Erlang language issues

Richard Carlsson richardc@REDACTED
Wed Apr 17 14:13:45 CEST 2002

On Tue, 16 Apr 2002, Thomas Lindgren wrote:

> [new and old type tests]
> >The old type tests must of course remain for backwards
> >compatibility, but they are now being renamed to the "is_" forms
> >very early in the compilation.
> I think my basic question is whether one can rename guard tests
> into the new operations directly. This way, one could get rid
> of having both type(X) and is_type(X). It would seem to be possible
> for most cases, perhaps excepting the dual mode of float(X) that
> you mention, or any similar cases.
> (Though looking at the context, it should be possible to deduce
> what version is intended: off the top of my head, on the toplevel
> one uses is_float(X), inside arithmetic one uses to_float(X) or
> whatever the operation may be called. Any questionable cases are
> flagged with a warning.)

You *can* do this, even today! (Shameless self-promotion follows.)

If you get my syntax_tools package (1.2) from, there is a
module 'erl_tidy' (full documentation in doc/erl_tidy.html), which does
this and lots more to "modernise" old code - all nicely pretty-printed
with comments and preprocessor stuff preserved. A number of options are
available to control what things are changed.

If you just want to use it as a "lint"-thing, you can give it a flag
"test", and you'll get the reports without changing files.

It automatically updates known obsolete function calls to the new
functions, where possible (i.e., where arity and argument order are the
same). You can supply a list of additional functions to be redirected.

It can remove unused functions from the code, and expand function
imports so that all remote calls become explicit, plus some other nifty

The 'dir' function works recursively through a directory tree.
If files are being created, backups of the original files are made.

I can't guarantee that it's totally bug free, but I have run it on the
*whole* Erlang/OTP distribution - every single .erl file in it - and
recompiled, and everything seems to work.

In a few cases, it's just too hard for it to read a particular file (if
weird macros are used), and then it just skips that file.

Go ahead and try it. If you come up with more things it should be able
to update, please tell me.

> > /.../ the reason for the extension is to make guards more like
> > other expressions. A complication is that failure in the first
> > argument of a top-level guard 'or' (semicolon) goes on to try the
> > other alternative as if there were two clauses, while at the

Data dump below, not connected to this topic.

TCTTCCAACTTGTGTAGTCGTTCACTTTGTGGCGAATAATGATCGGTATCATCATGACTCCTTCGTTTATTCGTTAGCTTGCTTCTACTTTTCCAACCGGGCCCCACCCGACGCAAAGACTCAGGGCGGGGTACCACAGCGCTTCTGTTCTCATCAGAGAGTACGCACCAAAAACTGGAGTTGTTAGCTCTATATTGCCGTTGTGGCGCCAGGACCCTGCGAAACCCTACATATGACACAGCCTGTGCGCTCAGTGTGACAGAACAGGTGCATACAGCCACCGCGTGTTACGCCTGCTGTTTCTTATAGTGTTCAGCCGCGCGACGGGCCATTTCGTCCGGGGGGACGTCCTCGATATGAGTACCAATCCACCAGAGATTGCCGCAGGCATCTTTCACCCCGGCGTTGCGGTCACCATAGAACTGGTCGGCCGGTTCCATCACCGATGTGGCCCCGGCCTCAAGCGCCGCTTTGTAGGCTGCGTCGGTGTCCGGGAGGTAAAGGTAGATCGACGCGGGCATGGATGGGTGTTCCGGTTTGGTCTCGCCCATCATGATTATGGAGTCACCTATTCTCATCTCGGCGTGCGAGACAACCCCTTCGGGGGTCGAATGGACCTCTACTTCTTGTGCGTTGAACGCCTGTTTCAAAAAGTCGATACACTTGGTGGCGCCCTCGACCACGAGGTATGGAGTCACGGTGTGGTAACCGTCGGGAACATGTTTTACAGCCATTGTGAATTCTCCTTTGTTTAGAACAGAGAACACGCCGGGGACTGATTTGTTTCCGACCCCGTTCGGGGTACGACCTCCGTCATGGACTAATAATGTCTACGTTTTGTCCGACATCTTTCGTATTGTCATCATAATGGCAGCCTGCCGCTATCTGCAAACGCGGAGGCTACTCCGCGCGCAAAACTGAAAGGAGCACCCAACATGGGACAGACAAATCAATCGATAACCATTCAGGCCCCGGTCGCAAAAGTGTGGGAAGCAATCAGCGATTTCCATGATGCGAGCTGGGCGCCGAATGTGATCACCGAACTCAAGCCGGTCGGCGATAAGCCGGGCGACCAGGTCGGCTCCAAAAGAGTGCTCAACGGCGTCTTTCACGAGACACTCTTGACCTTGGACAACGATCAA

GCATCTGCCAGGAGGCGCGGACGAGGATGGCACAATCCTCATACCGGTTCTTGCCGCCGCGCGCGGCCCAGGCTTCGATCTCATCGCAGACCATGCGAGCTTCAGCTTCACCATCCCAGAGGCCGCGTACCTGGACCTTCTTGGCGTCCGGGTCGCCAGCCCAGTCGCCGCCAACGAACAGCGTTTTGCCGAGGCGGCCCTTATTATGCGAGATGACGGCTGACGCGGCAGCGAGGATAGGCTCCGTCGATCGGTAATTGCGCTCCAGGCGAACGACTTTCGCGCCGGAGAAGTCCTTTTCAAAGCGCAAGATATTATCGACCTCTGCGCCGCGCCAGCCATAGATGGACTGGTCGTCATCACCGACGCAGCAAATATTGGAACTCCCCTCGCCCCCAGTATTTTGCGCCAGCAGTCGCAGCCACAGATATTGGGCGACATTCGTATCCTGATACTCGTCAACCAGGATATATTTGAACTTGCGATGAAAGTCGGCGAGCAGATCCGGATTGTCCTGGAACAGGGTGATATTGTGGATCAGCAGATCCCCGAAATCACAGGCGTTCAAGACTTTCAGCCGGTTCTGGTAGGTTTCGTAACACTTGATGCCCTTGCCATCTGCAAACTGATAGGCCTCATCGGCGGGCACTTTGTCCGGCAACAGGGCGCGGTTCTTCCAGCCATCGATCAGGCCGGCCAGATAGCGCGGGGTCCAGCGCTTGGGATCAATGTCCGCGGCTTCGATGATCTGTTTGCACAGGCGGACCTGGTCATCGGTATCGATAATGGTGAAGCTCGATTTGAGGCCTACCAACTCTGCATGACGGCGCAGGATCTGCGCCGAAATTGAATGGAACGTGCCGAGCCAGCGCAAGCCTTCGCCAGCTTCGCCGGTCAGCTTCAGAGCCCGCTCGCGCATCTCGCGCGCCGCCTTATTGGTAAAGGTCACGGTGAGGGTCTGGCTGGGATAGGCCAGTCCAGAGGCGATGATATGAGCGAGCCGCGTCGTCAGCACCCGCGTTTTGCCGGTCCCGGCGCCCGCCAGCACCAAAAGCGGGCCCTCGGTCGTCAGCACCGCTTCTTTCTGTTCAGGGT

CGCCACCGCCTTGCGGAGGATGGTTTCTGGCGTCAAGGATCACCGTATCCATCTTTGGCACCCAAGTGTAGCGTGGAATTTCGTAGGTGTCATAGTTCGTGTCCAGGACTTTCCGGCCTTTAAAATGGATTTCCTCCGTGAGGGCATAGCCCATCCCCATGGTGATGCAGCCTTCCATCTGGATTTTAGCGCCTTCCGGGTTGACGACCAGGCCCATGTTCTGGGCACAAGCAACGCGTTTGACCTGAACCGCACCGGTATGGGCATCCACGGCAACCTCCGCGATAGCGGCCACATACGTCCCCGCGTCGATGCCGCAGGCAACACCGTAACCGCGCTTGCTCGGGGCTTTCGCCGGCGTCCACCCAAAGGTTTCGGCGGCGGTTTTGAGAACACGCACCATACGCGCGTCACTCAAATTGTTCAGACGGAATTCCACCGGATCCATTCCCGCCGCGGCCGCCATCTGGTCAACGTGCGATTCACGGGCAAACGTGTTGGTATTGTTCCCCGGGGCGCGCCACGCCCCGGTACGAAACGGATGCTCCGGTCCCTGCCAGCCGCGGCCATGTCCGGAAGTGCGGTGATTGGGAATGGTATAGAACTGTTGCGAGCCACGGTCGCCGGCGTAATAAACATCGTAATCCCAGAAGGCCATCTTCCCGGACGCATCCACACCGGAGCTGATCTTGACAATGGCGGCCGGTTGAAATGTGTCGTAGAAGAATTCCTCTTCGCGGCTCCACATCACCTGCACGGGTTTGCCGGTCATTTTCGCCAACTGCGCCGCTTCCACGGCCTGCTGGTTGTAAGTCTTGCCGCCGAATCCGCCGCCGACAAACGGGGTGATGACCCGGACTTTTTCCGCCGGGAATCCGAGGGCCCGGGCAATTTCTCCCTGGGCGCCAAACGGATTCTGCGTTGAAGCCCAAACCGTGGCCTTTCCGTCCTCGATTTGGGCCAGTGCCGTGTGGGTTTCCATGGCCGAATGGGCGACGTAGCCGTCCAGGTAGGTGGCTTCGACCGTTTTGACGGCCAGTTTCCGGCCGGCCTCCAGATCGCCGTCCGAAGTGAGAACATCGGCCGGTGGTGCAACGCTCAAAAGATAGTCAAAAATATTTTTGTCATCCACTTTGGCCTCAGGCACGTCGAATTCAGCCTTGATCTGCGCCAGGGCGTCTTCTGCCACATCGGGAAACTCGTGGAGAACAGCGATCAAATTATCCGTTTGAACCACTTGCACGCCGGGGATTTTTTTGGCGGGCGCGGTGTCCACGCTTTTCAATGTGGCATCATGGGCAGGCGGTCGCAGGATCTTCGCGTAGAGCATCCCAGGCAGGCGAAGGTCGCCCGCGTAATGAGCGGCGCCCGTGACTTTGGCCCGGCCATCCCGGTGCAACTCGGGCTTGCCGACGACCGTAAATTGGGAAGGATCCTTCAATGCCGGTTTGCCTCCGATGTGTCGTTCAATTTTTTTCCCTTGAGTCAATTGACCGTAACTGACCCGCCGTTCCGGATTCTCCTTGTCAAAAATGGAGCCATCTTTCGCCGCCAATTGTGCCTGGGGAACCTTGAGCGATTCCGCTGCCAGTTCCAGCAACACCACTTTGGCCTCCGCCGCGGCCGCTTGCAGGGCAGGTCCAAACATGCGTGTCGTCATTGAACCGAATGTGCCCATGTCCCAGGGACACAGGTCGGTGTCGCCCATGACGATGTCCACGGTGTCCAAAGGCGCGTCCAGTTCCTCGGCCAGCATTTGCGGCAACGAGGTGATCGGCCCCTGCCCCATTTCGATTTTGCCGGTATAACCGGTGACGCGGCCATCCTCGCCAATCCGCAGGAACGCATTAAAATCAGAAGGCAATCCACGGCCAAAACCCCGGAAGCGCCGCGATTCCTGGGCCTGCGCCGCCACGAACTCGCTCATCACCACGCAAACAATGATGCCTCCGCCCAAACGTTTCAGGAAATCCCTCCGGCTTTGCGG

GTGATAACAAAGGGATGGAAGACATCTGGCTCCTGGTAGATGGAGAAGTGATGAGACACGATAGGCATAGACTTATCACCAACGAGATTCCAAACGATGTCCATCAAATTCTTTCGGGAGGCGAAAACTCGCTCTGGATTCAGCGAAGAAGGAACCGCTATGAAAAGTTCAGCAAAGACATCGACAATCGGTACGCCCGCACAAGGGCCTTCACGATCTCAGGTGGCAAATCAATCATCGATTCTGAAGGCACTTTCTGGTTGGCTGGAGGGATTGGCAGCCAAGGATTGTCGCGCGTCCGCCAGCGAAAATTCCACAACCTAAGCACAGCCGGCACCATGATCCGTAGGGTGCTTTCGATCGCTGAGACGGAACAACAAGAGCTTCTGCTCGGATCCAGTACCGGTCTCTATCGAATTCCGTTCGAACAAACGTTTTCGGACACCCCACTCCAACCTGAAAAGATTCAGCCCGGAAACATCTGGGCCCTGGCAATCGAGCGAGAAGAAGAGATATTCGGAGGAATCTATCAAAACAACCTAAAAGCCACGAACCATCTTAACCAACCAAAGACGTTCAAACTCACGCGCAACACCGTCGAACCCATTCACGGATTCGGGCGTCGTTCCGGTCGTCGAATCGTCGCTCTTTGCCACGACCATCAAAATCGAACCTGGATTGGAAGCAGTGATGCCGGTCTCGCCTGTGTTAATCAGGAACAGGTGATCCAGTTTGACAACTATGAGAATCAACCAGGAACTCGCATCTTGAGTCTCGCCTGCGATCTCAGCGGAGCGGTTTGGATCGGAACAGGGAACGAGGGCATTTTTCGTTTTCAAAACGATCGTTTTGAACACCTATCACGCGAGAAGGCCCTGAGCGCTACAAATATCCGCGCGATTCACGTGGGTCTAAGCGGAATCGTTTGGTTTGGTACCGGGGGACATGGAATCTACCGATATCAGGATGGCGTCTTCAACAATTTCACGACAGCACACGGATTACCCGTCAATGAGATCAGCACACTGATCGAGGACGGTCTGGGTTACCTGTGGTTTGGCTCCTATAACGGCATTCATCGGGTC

> > expression-level the whole 'or'-operation fails immediately.
> I think making guards behave like expressions is a Good Thing,
> generally speaking, because it is more convenient to have full
> boolean expressions. As you say, the problem is nailing down the details.
> I suppose the behaviours above should be unified. If nothing else, for
> the sanity of programmers :-)

Not to mention the sanity of compiler writers :-]

But this seems to be another of those things that just can't be changed.
Syntactically, we can and do allow and/or for ,/; - but the semantic
difference in guards between "top-level" conjunction and
"expression-level" conjunction will have to remain, I'm afraid. It's a
fairly subtle thing, and I don't think it will cause any real trouble.

> [deep guards]
> I'm a bit ambivalent about permitting "deep guards", however.
> What do we define as a side-effect, for instance? _Reading_ the
> database? Permitting long-running guards means we must be able to
> context-switch inside the guard, which means the database can change
> while we run the guard, which might be construed as an impurity.
> (And what about read locks?) And so on.
> I believe the original restriction on guards comes from concurrent
> logic programming, where "deep guards" had severe problems and
> ultimately led to disallowing them.

Thanks - that saved me from trying to explain this point. I also believe
that although we might be able to extend guards in Erlang somewhat, and
remove some strange syntactic limitations, we will probably never have
"deep guards" - they come with deep problems, especially with things
like context switching. (And a special syntax for declaring guard
functions does not fix this.)


Richard Carlsson (richardc@REDACTED)   (This space intentionally left blank.)
E-mail: Richard.Carlsson@REDACTED	WWW:
 "Having users is like optimization: the wise course is to delay it."
   -- Paul Graham

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